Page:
LOUISVILLE, Ky. — Louisville has refuted NCAA allegations against its men’s basketball program in the wake of a federal corruption scandal, requesting that the highest-level violation be reclassified.
The university also is challenging that former coach Rick Pitino failed to promote an atmosphere of compliance in his program.
Louisville filed a 104-page response last week to the Notice Of Allegations sent to the school in May. The document stated that college sports’ governing body seeks to ignore wire fraud convictions against several people involved in the scheme – including a former Adidas executive – by suggesting they were representing its athletic interests. Louisville’s contract with the apparel maker was a standard sponsorship agreement rather than a promotional deal, the response added.
“This argument is as novel as it is wrong,” the school wrote in its response. “Even if an institution has some responsibility for the conduct of its suppliers, that responsibility plainly does not extend to acts of fraud perpetrated against the institution itself.”
Louisville also seeks to have several second-tier violations reclassified even lower. The NCAA has until Nov. 15 to respond with the school responding 15 days after before a decision is made whether the case will proceed through the traditional Committee on Infractions or Independent Accountability Review Process (IARP).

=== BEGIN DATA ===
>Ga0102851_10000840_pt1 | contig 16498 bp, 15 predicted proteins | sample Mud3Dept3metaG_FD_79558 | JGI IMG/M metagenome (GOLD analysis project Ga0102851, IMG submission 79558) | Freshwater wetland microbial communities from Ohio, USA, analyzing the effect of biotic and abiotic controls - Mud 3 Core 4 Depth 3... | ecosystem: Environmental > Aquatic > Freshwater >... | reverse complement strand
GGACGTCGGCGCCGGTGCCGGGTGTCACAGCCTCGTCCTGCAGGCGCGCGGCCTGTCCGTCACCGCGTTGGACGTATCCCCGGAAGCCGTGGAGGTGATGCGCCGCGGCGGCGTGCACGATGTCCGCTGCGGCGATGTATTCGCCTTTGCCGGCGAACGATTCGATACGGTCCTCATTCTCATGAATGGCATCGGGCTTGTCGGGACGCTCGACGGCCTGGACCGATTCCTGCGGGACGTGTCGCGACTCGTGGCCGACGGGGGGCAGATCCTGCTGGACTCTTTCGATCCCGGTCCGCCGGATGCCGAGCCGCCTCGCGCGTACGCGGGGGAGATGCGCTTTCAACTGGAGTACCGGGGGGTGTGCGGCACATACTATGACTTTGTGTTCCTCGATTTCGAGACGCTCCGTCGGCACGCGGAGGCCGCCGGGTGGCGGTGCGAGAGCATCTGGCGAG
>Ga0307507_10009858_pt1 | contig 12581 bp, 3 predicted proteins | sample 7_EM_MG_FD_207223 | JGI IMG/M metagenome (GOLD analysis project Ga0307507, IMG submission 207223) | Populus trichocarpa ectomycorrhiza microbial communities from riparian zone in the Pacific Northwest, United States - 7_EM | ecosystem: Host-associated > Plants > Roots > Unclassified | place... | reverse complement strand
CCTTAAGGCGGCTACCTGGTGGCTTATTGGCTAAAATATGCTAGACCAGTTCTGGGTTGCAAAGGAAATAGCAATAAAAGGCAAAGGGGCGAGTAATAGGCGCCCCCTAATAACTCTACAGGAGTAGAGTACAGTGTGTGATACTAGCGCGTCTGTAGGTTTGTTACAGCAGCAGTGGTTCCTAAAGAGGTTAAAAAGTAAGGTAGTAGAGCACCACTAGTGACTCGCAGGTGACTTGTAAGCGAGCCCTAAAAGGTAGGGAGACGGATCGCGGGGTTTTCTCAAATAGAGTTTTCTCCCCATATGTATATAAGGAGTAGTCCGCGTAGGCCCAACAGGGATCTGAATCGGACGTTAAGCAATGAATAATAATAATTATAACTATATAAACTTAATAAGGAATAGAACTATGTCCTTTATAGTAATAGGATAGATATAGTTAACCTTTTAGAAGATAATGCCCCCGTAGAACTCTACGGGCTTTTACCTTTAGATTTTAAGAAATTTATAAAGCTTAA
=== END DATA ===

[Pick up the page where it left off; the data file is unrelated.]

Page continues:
The NCAA’s Notice of Allegations states that Louisville committed a Level I violation, considered the most severe, with an improper recruiting offer and extra benefits along with several lesser violations. Those lesser violations also include Pitino failing to promote an atmosphere of compliance.
The NCAA notice completed a two-year investigation following a federal corruption probe of college basketball announced in September 2017. Louisville acknowledged its involvement in the federal investigation related to the recruitment of former player Brian Bowen II. Pitino, who’s now coaching Iona, was not named in the federal complaint and has consistently denied authorizing or having knowledge of a payment to a recruit’s family.
Louisville has previously indicated it would accept responsibility for violations it committed but would contest allegations it believed were not supported by facts. The school also noted corrective measures taken in the scandal’s immediate aftermath, such as suspending and then firing Pitino and athletic director Tom Jurich.
Louisville also dismissed the NCAA’s contention that former Adidas executive James Gatto and amateur league director Merl Code represented the school while funneling illegal payments to recruits at several schools.
“The enforcement staff’s remaining allegations lack factual support and overread the relevant Bylaws,” the response stated, “and rest on the erroneous contention that the conspirators were representatives of the University’s athletics interests.
“For these reasons and others set forth, the panel should reject the enforcement staff’s dramatically overbroad theory, and classify this case as involving a Level II-Mitigated violation.”